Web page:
A reader writes:
11 months ago, I accepted a job in the nuclear industry (Company X). At that time I was unemployed. The offer was contingent upon the issuance of a security clearance. Clearances take anywhere from 2-3 weeks to 2-3 years. In such situations, people either travel, volunteer, enjoy the free time, or find a job. Luckily for me, I found another job immediately, not really pertaining to my field, but it's higher pay, 20% more to be exact.
I was informed by the issuing agency that my clearance is about to be issued any day now from, and the next step would be that Company X will discuss my start date. I really want to start my new job, but I am having second thoughts since my current job pays much more.
I know that the #1 rule is never to discuss or negotiate job terms AFTER formally accepting an offer. However, this offer was made a year ago and a lot happens in a year! I also know that these clearances cost a lot of time and money for the company (8K-15K). I feel guilty to open up negotiations, but I also know that they need me more than I need them, since they invested in me and have been waiting.
Should I address salary negotiations given that it's been a year and that I am currently employed?
I wrote back to this reader and asked if he/she had signed a contract. The response:
Now that I think about it, I should have signed the contract (a condition mandated by government agencies to pursue security clearances, I technically have to be an employee-on-stand by).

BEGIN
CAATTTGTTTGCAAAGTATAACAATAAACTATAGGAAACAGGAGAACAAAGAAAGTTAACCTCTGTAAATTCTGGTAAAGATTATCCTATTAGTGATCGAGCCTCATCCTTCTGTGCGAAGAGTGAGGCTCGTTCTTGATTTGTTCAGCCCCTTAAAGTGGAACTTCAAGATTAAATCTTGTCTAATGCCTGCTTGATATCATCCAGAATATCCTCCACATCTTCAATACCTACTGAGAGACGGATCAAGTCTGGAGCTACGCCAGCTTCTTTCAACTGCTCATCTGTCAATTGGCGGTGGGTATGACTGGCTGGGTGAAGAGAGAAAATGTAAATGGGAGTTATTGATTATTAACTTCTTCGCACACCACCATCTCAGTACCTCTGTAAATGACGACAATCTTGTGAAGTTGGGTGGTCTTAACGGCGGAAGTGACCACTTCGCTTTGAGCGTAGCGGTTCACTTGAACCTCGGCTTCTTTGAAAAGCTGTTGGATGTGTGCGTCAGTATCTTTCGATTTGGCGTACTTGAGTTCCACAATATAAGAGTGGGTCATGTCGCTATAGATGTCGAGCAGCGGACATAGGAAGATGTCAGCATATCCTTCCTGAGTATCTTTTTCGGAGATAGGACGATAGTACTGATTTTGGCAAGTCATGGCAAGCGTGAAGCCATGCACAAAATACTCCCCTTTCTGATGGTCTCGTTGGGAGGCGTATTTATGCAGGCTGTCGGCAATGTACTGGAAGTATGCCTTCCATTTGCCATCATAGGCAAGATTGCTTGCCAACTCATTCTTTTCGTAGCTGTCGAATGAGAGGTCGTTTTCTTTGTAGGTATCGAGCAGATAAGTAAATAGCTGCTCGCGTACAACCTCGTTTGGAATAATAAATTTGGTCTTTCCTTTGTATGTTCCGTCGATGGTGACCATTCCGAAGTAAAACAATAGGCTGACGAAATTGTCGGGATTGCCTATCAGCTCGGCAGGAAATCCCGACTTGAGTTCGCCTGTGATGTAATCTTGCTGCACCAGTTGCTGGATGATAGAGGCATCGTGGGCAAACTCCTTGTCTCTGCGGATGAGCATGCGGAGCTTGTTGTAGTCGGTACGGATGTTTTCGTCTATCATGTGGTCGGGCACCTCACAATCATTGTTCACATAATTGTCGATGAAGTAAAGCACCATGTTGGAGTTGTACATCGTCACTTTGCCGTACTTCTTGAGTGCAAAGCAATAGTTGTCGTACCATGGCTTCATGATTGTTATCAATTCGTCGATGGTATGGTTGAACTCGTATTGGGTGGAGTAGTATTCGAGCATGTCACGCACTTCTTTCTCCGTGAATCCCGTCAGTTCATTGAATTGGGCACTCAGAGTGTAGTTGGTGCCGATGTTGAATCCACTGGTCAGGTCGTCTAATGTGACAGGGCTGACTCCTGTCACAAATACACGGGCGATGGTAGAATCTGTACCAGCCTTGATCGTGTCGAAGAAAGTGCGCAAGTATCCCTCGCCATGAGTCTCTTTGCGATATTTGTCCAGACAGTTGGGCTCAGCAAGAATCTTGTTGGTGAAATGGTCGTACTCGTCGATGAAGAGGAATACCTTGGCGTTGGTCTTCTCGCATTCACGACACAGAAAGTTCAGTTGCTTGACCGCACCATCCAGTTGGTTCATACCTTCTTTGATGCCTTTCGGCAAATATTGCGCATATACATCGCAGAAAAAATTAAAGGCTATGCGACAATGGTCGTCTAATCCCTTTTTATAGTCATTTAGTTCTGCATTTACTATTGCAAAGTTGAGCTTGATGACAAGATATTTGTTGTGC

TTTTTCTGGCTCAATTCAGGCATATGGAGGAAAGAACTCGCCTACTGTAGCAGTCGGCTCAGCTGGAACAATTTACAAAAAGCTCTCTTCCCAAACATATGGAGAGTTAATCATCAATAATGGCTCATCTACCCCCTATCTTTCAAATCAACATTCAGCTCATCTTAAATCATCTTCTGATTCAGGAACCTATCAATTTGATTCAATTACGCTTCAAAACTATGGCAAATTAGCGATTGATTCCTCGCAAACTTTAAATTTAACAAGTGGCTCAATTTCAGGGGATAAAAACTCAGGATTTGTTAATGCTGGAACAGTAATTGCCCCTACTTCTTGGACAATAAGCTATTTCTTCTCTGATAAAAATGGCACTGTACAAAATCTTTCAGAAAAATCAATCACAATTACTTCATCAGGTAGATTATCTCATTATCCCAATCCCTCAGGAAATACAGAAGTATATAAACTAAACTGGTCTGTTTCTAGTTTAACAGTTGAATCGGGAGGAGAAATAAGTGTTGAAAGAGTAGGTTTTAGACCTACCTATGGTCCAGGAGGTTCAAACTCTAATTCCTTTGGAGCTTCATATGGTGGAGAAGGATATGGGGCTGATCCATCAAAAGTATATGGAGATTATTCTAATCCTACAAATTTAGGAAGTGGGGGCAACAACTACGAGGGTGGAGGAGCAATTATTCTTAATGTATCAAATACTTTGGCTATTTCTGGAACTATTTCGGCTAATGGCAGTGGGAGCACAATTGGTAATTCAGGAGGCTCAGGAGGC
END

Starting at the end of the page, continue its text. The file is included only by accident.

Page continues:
However, instead I verbally accepted the offer. They were more concerned about my paperwork for the clearance, and I now think that they forgot to wait on my signed contract. I believe the HR lady has committed a blunder by processing my paperwork without my signature on the offer.
Okay. If you didn't sign a contract, then it sounds like legally you're free to back out.
Ethically is a different story.
You accepted this job at a particular salary, knowing that there would be a long wait while your security clearance was processed, and knowing that the company would spend $8-15,000 getting you that clearance. Now that your clearance has been obtained, the ethical thing to do is to set up a start date and not try to negotiate.
Frankly, if I were this employer, and you tried to negotiate at this point, I would be so disgusted that I would probably pull the offer, unless I were desperate. It shows a lack of integrity.
So I wouldn't count on being able to negotiate successfully anyway. You should see your choices as taking the job you committed to, at the salary you accepted, or not taking it at all. And if you don't take it at all, account for the fact that you will burning a bridge, and you may run into someone from that company in your professional future. Do you want to be seeking a job offer from a different company some day and discover that the person you burned is a decision-maker there?
So not only is honoring your commitment the ethical thing to do, but it's also probably the smart thing to do.
What do others think?